Welcome to Hyperion Records, an independent British classical label devoted to presenting high-quality recordings of music of all styles and from all periods from the twelfth century to the twenty-first.
Hyperion offers both CDs, and downloads in a number of formats. The site is also available in several languages.
Please use the dropdown buttons to set your preferred options, or use the checkbox to accept the defaults.
Working on this sequence of songs formed a significant element in Ireland's emotional and musical recuperation from the shock of his disastrous marriage. This is no cycle, rather a loose assemblage of songs reflecting aspects of human and religious experience. The Advent expresses the ordinary human side to the extraordinary fact of the incarnation of Christ. Hymn for a Child is a deliciously witty retelling of the Biblical story of the young Jesus confounding the elders in the temple, complete with rhymes so dreadfully droll they are delightful. The song ends with an ironic (child's?) prayer for help in emulating such discreet behaviour as displayed by Jesus, the 'nicely brought up child'. My Fair is a passionate love song, though one which is fully aware of the finite nature of that love. Its complexities are then cleaned off the palate by the beautiful, wistful lines of The Salley Gardens, about a youthful experience of being rejected in love. The Soldier's Return pictures the arrival home to his girl of a soldier—on foot, as the tramping, martial accompaniment would make clear to us even if the words were indecipherable. Lastly, The Scapegoat is a laugh at the expense of 'righteous' men in town snootily pleased with themselves for finding redemption from sin through the services of the goat. But it is the goat (as the skipping, jumping accompaniment makes clear) who really is free. Ireland was the pianist for a performance of this song during a Festival of Britain concert at London's Wigmore Hall in 1951. By all accounts he had the audience belly-laughing at his playing of the accompaniment under the words 'Dances on, and on, and on!'.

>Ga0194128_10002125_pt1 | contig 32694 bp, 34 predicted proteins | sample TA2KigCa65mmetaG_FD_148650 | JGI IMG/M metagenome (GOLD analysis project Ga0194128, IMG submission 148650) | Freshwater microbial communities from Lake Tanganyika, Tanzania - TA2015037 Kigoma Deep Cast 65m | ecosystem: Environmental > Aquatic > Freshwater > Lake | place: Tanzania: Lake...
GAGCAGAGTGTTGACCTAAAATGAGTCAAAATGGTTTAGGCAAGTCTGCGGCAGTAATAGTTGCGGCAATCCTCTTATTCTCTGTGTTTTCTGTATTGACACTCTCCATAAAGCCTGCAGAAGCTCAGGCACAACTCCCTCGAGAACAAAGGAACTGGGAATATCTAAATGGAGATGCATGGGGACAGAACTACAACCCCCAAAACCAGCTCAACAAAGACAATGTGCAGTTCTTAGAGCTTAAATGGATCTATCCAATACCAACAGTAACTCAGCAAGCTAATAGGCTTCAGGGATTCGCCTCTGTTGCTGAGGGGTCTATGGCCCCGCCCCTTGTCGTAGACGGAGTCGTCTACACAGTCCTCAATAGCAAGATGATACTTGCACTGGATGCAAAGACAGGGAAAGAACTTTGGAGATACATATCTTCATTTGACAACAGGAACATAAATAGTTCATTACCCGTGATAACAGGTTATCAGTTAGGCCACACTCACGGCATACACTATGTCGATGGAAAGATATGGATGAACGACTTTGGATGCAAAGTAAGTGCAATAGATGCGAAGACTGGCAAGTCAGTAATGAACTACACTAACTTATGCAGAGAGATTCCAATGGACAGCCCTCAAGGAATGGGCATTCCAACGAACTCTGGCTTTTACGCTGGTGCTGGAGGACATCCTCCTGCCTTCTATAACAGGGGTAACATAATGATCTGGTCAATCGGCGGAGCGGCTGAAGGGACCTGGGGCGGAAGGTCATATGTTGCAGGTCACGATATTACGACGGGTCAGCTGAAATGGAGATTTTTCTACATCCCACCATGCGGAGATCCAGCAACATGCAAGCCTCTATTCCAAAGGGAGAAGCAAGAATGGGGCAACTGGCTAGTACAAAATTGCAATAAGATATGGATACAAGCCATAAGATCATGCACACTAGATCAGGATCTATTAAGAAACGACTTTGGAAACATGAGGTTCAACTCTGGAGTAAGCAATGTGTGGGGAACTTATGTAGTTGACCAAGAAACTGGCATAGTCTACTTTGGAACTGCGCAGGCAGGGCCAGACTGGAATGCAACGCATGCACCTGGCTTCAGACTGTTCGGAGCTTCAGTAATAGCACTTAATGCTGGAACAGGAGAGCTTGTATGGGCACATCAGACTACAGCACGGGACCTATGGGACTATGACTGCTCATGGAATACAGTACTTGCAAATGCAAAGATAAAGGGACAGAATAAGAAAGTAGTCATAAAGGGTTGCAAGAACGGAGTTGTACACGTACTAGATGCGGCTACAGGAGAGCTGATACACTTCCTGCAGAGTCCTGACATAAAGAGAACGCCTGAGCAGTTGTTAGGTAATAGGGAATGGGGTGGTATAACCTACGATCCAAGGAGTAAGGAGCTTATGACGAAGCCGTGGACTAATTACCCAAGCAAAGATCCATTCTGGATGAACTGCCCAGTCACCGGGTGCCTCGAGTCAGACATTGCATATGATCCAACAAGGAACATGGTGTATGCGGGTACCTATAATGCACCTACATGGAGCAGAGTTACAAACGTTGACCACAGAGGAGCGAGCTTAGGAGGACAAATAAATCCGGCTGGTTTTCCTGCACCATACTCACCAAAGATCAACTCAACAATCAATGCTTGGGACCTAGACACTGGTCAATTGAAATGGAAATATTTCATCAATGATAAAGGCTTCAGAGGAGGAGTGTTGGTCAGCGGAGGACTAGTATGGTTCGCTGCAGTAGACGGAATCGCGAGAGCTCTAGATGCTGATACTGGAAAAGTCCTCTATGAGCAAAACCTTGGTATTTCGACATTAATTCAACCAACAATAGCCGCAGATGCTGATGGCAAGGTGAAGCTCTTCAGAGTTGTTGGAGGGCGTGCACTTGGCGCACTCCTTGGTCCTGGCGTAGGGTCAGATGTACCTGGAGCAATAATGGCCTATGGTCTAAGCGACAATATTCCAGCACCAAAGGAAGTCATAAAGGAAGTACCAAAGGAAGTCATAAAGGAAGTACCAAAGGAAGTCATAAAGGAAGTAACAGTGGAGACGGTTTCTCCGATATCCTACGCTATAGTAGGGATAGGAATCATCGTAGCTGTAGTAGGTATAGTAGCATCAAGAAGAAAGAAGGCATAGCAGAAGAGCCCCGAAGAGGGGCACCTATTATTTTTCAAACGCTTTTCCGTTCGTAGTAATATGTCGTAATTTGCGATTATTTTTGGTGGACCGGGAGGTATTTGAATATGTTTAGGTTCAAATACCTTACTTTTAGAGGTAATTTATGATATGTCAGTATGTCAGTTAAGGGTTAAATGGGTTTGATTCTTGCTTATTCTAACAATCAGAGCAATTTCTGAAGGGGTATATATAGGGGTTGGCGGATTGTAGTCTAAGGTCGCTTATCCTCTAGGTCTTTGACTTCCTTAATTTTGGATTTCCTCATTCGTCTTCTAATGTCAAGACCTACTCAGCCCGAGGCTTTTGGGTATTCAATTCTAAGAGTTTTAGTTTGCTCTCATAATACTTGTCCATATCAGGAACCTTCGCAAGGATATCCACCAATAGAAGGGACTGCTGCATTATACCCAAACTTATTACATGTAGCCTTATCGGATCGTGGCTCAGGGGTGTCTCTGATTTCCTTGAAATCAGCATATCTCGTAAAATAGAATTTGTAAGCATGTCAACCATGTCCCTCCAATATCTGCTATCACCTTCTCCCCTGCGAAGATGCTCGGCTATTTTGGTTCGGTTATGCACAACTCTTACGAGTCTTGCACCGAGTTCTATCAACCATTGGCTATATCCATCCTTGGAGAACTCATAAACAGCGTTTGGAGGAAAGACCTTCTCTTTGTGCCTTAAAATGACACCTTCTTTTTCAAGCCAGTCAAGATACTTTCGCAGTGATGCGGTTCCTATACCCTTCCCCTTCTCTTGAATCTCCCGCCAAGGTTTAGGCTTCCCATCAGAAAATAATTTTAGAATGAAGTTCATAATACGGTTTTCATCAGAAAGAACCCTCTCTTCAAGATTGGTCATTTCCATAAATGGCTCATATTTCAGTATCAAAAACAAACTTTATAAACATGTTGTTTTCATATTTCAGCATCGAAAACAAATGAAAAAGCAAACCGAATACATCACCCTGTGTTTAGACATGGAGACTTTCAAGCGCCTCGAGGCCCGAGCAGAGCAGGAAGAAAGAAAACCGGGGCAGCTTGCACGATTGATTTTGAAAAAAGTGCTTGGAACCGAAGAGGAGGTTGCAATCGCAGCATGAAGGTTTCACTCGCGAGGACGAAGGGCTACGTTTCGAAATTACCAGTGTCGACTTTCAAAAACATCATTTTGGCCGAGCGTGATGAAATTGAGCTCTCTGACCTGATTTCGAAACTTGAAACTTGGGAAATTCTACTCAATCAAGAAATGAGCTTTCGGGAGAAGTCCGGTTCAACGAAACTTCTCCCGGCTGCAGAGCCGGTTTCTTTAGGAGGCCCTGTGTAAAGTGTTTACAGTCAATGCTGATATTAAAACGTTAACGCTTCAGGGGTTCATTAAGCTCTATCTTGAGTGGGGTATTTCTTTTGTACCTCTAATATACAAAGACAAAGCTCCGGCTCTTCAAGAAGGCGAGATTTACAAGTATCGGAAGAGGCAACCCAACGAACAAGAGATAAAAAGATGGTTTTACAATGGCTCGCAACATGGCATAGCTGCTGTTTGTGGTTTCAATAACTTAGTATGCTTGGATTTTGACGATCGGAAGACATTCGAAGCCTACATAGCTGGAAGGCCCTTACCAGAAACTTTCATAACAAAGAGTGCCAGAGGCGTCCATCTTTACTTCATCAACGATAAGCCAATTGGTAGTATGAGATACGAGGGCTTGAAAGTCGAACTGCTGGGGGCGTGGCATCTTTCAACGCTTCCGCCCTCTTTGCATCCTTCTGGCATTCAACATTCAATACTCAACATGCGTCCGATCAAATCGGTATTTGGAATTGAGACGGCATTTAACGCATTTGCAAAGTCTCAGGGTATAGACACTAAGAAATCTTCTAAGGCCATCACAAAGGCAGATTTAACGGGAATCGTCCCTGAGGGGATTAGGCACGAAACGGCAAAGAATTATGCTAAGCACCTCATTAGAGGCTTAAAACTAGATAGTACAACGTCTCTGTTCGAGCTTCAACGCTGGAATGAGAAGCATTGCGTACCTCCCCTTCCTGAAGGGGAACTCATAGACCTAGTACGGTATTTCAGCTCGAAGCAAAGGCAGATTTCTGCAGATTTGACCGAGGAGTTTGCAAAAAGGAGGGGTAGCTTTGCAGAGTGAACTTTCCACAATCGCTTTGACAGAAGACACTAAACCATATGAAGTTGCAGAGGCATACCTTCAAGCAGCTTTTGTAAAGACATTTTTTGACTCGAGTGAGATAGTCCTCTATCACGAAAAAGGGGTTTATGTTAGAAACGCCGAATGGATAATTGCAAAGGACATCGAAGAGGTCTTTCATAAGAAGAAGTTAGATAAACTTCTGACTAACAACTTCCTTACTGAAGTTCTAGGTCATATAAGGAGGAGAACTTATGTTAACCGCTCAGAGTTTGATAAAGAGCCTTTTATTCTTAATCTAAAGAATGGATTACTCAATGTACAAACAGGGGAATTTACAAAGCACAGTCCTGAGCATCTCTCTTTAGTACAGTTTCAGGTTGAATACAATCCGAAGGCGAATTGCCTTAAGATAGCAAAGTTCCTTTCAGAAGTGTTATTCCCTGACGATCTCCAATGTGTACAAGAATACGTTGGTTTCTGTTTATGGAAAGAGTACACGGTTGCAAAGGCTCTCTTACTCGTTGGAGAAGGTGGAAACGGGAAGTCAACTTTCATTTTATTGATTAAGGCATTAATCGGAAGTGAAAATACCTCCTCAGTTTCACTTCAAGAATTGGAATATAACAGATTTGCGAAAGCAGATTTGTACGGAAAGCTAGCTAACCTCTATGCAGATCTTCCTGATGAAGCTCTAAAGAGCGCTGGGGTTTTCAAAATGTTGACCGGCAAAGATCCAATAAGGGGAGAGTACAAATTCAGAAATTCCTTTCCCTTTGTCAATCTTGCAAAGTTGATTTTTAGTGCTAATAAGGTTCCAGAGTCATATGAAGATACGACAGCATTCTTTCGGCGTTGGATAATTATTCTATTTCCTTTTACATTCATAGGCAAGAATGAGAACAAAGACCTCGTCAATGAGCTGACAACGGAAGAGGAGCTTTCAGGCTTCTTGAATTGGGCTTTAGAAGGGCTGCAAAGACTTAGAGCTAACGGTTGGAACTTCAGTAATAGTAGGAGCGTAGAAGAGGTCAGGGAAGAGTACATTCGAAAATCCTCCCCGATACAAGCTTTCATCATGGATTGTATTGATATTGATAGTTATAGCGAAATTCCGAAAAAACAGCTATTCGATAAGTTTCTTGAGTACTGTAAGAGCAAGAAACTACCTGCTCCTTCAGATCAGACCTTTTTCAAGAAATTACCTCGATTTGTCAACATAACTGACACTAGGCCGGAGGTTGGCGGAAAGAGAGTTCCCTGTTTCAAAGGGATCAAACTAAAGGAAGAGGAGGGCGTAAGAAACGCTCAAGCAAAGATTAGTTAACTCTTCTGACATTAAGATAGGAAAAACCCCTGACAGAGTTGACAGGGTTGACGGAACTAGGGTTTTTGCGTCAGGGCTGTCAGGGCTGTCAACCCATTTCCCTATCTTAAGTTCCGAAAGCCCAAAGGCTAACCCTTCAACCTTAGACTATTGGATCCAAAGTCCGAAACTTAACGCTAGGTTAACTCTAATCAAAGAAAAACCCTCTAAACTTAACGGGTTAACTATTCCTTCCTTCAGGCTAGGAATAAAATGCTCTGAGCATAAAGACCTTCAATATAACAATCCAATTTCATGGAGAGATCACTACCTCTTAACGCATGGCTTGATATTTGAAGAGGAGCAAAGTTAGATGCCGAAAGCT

from notes by Andrew Green © 1999